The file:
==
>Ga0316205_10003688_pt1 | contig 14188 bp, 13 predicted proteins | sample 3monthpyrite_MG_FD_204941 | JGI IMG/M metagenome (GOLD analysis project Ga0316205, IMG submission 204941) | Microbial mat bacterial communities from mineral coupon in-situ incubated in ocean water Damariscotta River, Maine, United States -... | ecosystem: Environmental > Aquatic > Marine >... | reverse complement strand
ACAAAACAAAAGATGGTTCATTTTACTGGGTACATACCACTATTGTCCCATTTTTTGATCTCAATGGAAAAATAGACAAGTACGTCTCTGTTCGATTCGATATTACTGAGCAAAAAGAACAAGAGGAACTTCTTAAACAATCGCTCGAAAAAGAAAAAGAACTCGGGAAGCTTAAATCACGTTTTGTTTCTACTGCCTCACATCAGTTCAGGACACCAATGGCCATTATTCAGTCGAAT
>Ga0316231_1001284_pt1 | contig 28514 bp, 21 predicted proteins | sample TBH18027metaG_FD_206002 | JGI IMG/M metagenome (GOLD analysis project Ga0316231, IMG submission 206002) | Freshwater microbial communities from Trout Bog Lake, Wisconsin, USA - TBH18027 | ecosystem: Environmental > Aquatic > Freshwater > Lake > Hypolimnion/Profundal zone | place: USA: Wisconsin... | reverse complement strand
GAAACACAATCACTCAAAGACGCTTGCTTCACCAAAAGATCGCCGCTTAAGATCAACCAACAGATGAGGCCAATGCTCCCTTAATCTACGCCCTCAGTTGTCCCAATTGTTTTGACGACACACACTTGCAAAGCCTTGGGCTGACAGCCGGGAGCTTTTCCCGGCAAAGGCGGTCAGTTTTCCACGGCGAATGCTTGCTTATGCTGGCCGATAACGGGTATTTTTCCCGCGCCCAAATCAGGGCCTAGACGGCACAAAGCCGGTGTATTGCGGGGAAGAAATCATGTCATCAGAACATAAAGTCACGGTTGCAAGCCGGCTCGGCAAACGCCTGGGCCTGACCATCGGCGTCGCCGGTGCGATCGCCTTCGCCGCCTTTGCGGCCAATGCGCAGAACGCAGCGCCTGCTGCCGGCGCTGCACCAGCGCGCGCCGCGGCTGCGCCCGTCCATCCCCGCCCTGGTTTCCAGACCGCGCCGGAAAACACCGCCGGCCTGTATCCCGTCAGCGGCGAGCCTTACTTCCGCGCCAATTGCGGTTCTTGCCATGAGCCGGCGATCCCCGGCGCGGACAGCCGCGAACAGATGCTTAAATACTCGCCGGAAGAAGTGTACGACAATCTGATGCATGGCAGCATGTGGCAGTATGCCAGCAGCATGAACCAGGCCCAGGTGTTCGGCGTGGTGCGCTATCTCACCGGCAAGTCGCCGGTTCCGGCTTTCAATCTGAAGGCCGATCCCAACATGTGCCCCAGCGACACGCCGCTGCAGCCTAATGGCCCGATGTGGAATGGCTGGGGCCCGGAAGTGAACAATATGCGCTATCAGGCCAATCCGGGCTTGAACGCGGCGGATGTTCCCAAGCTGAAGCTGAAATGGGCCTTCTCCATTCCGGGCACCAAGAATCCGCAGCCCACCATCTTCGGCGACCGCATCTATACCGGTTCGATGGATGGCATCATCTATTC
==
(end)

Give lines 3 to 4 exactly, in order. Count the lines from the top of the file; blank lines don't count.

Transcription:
>Ga0316231_1001284_pt1 | contig 28514 bp, 21 predicted proteins | sample TBH18027metaG_FD_206002 | JGI IMG/M metagenome (GOLD analysis project Ga0316231, IMG submission 206002) | Freshwater microbial communities from Trout Bog Lake, Wisconsin, USA - TBH18027 | ecosystem: Environmental > Aquatic > Freshwater > Lake > Hypolimnion/Profundal zone | place: USA: Wisconsin... | reverse complement strand
GAAACACAATCACTCAAAGACGCTTGCTTCACCAAAAGATCGCCGCTTAAGATCAACCAACAGATGAGGCCAATGCTCCCTTAATCTACGCCCTCAGTTGTCCCAATTGTTTTGACGACACACACTTGCAAAGCCTTGGGCTGACAGCCGGGAGCTTTTCCCGGCAAAGGCGGTCAGTTTTCCACGGCGAATGCTTGCTTATGCTGGCCGATAACGGGTATTTTTCCCGCGCCCAAATCAGGGCCTAGACGGCACAAAGCCGGTGTATTGCGGGGAAGAAATCATGTCATCAGAACATAAAGTCACGGTTGCAAGCCGGCTCGGCAAACGCCTGGGCCTGACCATCGGCGTCGCCGGTGCGATCGCCTTCGCCGCCTTTGCGGCCAATGCGCAGAACGCAGCGCCTGCTGCCGGCGCTGCACCAGCGCGCGCCGCGGCTGCGCCCGTCCATCCCCGCCCTGGTTTCCAGACCGCGCCGGAAAACACCGCCGGCCTGTATCCCGTCAGCGGCGAGCCTTACTTCCGCGCCAATTGCGGTTCTTGCCATGAGCCGGCGATCCCCGGCGCGGACAGCCGCGAACAGATGCTTAAATACTCGCCGGAAGAAGTGTACGACAATCTGATGCATGGCAGCATGTGGCAGTATGCCAGCAGCATGAACCAGGCCCAGGTGTTCGGCGTGGTGCGCTATCTCACCGGCAAGTCGCCGGTTCCGGCTTTCAATCTGAAGGCCGATCCCAACATGTGCCCCAGCGACACGCCGCTGCAGCCTAATGGCCCGATGTGGAATGGCTGGGGCCCGGAAGTGAACAATATGCGCTATCAGGCCAATCCGGGCTTGAACGCGGCGGATGTTCCCAAGCTGAAGCTGAAATGGGCCTTCTCCATTCCGGGCACCAAGAATCCGCAGCCCACCATCTTCGGCGACCGCATCTATACCGGTTCGATGGATGGCATCATCTATTC